Recent attacks against Robert Mueller by President Trump via Twitter have left the public in nervous anticipation of the Special Counsel’s termination. Some fear that the loss of Robert Mueller would be devastating to his investigation. Ronald Weich, former federal prosecutor and dean of the University of Baltimore law school, has said that “Mueller is a towering figure . . . . he is irreplaceable.” However, others are skeptical that firing is even possible: Howard Goldsmith, Harvard Law professor, has pointed out that the Department of Justice regulations require for any dismissal “misconduct, dereliction of duty, incapacity, conflict of interest, or for other good cause, including violation of Departmental policies.” So the question becomes, does Trump have reason enough to fire Robert Mueller?
Trump’s recent tweets purport to provide what justification he may need to fire Mueller. Quoting Alan Dershowitz, former Harvard Law professor and political analyst, he tweeted “Special Council is told to find crimes, whether crimes exist or not.” In a subsequent tweet, Trump wrote “there was no probable cause for believing that there was any crime, collusion or otherwise, or obstruction of justice!” There is debate as to whether there was probable cause to fuel Mueller’s investigation (I think it’s fairly certain there was). However, there is a question as to whether the belief that there was no probable cause could justify firing Mueller.
The specific regulation Goldsmith referenced was Section 600.7 of Title 28 of the Code of Federal Regulations. Subsection (d) reads:
The Special Counsel may be disciplined or removed from office only by the personal action of the Attorney General. The Attorney General may remove a Special Counsel for misconduct, dereliction of duty, incapacity, conflict of interest, or for other good cause, including violation of Departmental policies. The Attorney General shall inform the Special Counsel in writing of the specific reason for his or her removal.
The listed offenses: misconduct, dereliction of duty, incapacity, conflict of interest, and other good cause seem to set a broad standard. The Department of Justice provides some administrative guidance of this subsection:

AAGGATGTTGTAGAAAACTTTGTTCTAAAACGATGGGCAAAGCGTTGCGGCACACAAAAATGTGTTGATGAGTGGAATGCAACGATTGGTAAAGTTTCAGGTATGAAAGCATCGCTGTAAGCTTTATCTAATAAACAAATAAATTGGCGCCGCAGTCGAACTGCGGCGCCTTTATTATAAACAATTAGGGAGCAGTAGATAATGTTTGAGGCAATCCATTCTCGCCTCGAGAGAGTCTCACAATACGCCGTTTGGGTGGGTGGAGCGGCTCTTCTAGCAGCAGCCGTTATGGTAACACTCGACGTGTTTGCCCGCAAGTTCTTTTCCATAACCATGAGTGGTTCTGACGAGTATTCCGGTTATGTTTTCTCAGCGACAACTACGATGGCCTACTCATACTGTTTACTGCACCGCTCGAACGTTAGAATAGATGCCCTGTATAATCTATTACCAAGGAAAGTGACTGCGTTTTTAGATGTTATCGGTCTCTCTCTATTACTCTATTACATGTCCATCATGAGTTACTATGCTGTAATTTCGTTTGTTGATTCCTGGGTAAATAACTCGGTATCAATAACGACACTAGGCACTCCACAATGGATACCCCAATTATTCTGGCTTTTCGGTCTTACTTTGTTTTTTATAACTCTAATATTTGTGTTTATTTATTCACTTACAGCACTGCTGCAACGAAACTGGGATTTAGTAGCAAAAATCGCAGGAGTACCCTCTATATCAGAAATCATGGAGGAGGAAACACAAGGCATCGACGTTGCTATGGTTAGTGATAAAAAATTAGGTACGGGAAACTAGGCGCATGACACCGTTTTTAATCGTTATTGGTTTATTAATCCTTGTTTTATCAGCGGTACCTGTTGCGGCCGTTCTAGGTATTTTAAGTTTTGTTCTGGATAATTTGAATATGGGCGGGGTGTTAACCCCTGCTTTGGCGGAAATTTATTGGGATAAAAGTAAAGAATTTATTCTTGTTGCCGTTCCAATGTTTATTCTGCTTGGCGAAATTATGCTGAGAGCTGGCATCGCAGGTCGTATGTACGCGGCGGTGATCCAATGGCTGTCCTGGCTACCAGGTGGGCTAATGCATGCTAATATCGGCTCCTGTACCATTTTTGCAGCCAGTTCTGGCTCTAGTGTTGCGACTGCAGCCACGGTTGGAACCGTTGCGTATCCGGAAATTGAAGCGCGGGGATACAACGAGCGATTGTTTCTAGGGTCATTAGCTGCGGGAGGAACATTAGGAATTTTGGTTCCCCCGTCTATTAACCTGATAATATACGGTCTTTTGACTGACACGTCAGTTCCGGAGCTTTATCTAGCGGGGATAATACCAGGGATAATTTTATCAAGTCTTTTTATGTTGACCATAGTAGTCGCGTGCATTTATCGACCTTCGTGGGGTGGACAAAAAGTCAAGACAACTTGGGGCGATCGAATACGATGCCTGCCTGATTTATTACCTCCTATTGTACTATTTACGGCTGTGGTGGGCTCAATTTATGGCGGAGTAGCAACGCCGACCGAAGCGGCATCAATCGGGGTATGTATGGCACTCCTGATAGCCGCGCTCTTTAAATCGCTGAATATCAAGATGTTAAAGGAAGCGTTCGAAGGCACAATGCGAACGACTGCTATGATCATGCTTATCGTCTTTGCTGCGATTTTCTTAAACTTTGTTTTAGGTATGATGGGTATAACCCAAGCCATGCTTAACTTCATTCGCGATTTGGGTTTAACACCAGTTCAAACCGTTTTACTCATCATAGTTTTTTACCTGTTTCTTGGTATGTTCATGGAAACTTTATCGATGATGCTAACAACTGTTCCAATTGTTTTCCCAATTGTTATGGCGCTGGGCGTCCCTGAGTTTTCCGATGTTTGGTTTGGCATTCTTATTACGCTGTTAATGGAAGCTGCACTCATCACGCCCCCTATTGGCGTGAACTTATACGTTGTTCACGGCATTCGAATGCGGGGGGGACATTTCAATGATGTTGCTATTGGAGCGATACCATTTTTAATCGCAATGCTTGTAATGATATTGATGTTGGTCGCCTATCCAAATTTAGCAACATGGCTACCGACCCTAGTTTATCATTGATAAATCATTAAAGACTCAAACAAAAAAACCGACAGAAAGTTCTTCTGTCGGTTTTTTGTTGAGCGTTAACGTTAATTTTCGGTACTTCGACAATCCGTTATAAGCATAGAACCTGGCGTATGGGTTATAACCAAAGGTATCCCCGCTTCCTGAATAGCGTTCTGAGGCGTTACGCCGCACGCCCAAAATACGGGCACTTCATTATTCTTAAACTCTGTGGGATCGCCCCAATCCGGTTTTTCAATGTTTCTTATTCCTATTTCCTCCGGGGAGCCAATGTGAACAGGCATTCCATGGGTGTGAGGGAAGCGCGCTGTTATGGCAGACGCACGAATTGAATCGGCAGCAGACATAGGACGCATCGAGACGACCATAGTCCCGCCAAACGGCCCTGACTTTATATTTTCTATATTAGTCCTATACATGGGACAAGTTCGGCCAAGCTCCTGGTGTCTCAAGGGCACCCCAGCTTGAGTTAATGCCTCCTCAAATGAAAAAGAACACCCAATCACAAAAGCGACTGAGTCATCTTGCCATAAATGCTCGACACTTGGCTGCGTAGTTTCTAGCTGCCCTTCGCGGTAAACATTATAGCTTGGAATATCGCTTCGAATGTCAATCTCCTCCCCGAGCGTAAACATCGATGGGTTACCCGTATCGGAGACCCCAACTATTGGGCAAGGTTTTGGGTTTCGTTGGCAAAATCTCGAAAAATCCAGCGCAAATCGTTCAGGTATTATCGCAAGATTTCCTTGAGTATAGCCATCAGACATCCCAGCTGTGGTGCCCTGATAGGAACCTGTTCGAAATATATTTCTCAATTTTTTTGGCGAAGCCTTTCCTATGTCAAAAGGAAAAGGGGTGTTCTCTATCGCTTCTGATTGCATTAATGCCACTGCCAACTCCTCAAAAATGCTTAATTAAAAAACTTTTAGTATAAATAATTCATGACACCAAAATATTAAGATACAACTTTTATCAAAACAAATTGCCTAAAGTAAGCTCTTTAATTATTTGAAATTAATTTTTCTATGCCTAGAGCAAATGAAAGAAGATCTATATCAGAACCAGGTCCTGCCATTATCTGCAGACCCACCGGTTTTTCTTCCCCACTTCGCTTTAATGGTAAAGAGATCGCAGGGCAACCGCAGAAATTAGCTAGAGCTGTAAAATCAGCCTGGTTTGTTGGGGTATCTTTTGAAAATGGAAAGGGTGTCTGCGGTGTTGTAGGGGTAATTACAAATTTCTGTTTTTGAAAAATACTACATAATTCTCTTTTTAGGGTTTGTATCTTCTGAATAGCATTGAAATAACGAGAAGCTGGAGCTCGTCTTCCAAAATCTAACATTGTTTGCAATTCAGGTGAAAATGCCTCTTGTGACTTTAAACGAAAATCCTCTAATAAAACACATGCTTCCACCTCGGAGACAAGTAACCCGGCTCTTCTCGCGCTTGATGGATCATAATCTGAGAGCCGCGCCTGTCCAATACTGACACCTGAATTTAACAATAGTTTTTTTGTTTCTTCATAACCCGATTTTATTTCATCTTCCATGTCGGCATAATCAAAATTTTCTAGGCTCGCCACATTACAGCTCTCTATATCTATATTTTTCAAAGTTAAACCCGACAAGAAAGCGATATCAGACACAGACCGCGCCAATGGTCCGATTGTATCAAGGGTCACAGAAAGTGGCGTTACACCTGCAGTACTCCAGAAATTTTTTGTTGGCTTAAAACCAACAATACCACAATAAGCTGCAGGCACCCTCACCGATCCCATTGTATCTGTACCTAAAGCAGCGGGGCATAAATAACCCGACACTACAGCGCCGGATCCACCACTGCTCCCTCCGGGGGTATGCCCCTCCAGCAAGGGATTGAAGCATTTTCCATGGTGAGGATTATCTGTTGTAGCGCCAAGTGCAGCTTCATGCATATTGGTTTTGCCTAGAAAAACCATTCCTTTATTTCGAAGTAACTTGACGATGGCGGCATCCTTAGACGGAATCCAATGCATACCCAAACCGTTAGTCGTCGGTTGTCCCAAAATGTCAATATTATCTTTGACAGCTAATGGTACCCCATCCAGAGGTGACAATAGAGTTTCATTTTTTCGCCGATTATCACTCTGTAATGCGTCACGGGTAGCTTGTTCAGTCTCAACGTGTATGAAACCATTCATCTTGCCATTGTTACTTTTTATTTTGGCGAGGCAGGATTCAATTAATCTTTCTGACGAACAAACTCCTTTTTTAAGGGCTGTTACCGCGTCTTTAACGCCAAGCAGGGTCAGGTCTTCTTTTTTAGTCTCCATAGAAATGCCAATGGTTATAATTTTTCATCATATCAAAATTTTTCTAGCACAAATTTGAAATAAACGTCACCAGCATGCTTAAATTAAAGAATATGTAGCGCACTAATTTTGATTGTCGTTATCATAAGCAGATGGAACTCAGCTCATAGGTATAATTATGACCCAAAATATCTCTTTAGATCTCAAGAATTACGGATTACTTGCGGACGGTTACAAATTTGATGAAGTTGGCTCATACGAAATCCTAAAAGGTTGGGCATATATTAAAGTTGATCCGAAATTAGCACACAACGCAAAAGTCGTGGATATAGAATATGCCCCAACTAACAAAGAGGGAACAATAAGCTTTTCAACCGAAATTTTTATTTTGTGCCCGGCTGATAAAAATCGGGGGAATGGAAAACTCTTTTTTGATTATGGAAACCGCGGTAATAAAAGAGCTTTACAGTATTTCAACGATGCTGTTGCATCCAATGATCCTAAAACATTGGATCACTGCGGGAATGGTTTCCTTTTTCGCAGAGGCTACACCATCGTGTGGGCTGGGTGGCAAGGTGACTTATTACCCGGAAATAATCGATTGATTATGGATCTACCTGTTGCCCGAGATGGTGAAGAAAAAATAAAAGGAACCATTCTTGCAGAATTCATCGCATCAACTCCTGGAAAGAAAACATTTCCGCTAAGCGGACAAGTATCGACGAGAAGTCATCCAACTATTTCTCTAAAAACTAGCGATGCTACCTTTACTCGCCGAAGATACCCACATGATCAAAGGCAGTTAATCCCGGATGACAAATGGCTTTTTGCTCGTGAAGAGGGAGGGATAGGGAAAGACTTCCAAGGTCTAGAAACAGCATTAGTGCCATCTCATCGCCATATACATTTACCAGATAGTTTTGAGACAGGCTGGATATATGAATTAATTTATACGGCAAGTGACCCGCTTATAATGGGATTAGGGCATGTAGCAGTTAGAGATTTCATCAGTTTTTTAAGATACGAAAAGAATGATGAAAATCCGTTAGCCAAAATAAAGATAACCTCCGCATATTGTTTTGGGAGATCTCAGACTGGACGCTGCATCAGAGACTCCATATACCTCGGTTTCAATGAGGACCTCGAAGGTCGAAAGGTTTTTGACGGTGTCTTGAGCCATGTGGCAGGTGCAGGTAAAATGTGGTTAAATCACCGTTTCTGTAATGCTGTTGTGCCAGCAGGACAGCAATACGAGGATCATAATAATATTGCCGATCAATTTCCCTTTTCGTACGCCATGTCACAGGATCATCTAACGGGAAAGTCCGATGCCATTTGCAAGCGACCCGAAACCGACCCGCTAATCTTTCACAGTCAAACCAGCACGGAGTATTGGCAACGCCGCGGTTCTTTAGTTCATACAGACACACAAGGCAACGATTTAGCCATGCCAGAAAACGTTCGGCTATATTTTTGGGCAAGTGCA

Violation of Departmental policies is specifically identified as a ground that may warrant removal. The willful violation of some policies might warrant removal or other disciplinary action, and a series of negligent or careless overlooking of important policies might similarly warrant removal or other disciplinary action. Such conduct also would be encompassed within the articulated standard of misconduct or dereliction of duty. There are, of course, other violations of Departmental policies and guidelines that would not ordinarily be grounds for removal or other disciplinary action.
What this tells us is that at least in some cases, the intentional violation of department policy or a series of negligent acts which violate department policy could warrant dismissal. Department of Justice policy is contained in 5 C.F.R sections 2635, 3801 and 28 C.F.R section 45. These policies are reflected by, and to a degree summarize by, Executive Order 12731, which says, among other things, that it would be a violation of ethics to:
. . . .
(e) Employees shall put forth honest effort in the performance of their duties . . . .
(h) Employees shall act impartially and not give preferential treatment to any private organization or individual . . . .
(i) Employees shall protect and conserve Federal property and shall not use it for other than authorized activities . . . .
One could argue that Robert Mueller, by pursuing an investigation without probable cause, is not putting forth an honest effort into his duties, is acting with partiality against the President, and is misusing government resources. That being said, it would be a very poor argument. Even if one were to assume Mueller had no probable cause, it would be hard to argue that he did not believe he did. That is to say, it would be hard to show Mueller acted without an “honest effort,” or that he was “impartial.” Additionally, because Mueller did receive approval by the courts, it is not apparent that his activities were “[un]authorized.” The lesson to be taken from the examination of these policies is this: Trump may try to get Mueller fired, but justification will indeed be hard to find.